Emerging Civil War is pleased to welcome guest author Kristen M. Trout
On May 13, 1861, the headline “Fight Between Rioters and the Home Guard – Several Persons Killed” adorned the covers of the nation’s most popular newspapers. St. Louis citizens recalled, “[T]he large, usually lively city had a troubled, depressed appearance. The streets and public places were empty of people.” Just three days prior, the brewing tensions between Unionists and Secessionists in the slave state of Missouri came to a climactic roar. Twenty-eight bodies were scattered across the planked Olive Street. Seventy-five civilians were injured.
No two accounts matched in the confusion of gunshots, stone throwing, and screaming. For Unionists, a civilian radical fired the first shot and taunted the Dutch troops. For Secessionists, the German troops fired the first shots into a crowd of innocent civilians, a result of government overreach. However, for those who considered themselves “conditional Unionists” their views on the matter varied before the massacre, but they all had a strong opinion after. One of these was a rather popular, famous Mexican War hero and politician by the name of Sterling Price, who would quickly abandon Unionism for a new cause of protecting Missouri and fighting for its secession.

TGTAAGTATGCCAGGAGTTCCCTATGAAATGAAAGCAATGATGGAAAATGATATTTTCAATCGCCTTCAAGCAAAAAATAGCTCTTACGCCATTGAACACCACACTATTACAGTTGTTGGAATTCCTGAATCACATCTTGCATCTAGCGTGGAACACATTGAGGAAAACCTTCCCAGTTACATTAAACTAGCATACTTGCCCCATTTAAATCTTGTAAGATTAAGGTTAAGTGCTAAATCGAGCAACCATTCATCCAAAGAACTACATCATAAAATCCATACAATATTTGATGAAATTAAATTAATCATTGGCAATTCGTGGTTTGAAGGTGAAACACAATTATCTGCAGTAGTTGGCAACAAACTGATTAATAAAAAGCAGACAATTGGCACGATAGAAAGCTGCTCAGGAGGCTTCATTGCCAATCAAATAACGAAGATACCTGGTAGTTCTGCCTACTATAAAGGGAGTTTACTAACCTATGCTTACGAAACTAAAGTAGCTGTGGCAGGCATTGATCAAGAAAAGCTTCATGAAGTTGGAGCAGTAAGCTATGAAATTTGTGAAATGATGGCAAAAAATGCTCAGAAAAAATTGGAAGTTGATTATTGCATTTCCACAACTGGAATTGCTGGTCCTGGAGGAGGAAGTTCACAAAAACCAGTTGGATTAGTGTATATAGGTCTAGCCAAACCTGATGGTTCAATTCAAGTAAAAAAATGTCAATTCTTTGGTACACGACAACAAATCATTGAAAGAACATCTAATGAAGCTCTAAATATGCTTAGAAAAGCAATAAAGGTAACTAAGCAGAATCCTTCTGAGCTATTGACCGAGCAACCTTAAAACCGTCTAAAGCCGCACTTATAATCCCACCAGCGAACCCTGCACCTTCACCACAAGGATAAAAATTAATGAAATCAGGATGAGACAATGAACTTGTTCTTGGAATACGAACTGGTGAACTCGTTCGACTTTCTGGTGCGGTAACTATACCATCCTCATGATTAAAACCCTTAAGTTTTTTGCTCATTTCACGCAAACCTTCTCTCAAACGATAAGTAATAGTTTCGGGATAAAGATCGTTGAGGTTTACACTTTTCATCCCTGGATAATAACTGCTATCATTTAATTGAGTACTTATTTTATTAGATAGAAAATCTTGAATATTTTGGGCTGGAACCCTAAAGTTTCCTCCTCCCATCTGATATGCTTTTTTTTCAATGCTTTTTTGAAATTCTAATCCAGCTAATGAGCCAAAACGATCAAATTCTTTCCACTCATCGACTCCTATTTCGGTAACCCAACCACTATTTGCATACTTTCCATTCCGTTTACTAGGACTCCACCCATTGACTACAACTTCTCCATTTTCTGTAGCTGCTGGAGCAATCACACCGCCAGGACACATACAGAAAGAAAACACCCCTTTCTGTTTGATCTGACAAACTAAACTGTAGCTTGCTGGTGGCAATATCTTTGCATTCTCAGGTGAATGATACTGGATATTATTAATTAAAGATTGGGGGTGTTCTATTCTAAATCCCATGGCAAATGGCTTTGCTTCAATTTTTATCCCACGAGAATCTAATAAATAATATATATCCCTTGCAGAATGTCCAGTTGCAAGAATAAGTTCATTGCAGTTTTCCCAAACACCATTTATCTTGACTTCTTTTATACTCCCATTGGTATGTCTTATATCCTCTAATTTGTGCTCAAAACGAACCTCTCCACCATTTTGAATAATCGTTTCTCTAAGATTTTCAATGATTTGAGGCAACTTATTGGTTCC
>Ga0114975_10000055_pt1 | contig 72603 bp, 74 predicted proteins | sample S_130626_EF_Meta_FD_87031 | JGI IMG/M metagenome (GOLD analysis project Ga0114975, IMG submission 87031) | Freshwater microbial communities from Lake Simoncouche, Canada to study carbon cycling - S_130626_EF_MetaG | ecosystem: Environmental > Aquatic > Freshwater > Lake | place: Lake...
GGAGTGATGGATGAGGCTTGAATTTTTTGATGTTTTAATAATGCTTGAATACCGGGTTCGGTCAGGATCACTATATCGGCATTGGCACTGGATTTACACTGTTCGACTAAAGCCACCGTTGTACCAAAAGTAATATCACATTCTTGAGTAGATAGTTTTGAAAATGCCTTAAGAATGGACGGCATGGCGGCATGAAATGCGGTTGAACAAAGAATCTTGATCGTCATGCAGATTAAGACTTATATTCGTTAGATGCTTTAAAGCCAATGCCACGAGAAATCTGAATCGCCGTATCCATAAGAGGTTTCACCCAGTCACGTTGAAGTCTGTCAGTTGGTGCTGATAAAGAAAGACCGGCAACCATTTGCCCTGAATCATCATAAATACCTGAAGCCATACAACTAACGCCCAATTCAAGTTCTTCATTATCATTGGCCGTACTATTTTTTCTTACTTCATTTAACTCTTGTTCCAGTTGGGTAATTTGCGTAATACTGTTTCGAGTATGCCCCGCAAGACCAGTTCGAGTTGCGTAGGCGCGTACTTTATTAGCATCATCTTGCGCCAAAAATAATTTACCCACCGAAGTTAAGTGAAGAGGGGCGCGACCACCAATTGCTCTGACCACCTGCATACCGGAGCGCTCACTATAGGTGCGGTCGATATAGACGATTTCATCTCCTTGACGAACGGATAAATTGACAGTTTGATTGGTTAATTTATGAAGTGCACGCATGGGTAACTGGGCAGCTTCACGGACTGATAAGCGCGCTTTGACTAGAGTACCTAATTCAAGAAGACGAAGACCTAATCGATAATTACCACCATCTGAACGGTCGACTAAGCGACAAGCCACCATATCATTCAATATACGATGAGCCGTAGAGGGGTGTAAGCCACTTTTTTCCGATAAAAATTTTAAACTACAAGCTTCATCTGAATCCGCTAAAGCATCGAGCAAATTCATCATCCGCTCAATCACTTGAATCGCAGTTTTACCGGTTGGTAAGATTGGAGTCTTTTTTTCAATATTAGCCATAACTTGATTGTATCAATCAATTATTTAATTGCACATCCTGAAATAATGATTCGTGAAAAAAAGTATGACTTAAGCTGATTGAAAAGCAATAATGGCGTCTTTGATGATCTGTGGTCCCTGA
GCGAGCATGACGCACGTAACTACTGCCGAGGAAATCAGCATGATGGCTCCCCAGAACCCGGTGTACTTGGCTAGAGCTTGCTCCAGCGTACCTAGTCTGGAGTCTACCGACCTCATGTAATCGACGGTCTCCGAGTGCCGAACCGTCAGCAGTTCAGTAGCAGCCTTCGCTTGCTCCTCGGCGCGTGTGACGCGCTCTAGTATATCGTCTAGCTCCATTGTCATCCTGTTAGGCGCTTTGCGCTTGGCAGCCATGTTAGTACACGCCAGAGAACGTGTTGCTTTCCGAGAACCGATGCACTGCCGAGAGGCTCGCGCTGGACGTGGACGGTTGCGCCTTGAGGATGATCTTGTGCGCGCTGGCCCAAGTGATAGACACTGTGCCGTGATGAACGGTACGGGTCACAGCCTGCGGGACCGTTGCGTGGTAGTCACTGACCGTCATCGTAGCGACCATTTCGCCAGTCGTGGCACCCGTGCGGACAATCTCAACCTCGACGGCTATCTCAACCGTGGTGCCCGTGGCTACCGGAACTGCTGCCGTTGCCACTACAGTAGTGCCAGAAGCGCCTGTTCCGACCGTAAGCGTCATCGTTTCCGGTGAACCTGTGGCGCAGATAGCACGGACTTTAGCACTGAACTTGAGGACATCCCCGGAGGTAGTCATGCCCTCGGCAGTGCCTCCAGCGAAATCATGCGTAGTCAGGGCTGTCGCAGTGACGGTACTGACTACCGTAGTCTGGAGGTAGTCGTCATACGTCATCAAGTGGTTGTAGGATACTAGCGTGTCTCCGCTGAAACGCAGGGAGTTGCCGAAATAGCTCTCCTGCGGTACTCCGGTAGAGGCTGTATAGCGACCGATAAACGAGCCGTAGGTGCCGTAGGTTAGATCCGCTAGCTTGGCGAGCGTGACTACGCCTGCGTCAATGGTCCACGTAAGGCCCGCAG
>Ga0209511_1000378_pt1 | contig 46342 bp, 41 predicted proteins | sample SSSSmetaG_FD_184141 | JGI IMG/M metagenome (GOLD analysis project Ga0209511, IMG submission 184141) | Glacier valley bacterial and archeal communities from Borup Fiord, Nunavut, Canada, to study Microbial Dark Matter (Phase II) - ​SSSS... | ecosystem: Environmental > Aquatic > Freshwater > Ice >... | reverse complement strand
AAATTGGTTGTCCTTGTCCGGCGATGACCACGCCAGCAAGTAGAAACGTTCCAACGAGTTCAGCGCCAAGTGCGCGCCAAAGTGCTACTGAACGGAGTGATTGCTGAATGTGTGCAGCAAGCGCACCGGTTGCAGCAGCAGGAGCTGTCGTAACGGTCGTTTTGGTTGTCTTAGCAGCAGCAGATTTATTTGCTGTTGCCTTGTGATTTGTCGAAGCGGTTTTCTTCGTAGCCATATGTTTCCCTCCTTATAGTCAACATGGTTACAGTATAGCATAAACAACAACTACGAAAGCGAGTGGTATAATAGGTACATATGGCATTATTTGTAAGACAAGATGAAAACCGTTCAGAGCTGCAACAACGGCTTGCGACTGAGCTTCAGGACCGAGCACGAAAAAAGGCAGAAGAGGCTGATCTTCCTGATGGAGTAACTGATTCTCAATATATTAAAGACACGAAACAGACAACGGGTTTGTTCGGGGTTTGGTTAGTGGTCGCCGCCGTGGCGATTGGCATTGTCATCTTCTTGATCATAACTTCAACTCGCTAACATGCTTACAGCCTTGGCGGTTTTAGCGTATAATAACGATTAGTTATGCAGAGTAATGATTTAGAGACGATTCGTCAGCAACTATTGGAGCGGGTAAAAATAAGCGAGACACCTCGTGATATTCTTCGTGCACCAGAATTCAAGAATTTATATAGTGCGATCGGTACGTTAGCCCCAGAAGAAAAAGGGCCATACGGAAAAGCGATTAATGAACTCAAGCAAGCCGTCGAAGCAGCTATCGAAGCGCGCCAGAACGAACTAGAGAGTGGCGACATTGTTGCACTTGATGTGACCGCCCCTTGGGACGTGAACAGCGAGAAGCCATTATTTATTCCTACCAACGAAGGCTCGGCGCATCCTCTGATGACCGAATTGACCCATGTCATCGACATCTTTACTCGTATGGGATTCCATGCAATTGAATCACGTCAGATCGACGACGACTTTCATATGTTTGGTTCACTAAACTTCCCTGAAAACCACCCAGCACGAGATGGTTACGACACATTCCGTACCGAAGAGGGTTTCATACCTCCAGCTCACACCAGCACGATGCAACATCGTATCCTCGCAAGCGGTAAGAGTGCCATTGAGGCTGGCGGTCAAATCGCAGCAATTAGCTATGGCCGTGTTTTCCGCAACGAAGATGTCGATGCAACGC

The roots of the Camp Jackson Affair can be traced back decades prior to when Missouri was officially admitted to the Union in 1821 without restrictions on slavery. The fertile inexpensive ground, abundance of rivers, open fields and woodlands, and the ability to bring slaves legally to the new state attracted many yeoman farmers and slave owners from the South. Families from Virginia, Kentucky, and Tennessee poured into Missouri hoping to take advantage of the potential prosperity. The Price family from Prince Edward County, Virginia established a home along the Missouri River. By the 1840s, though, a new group of migrants would change the demographics of the state.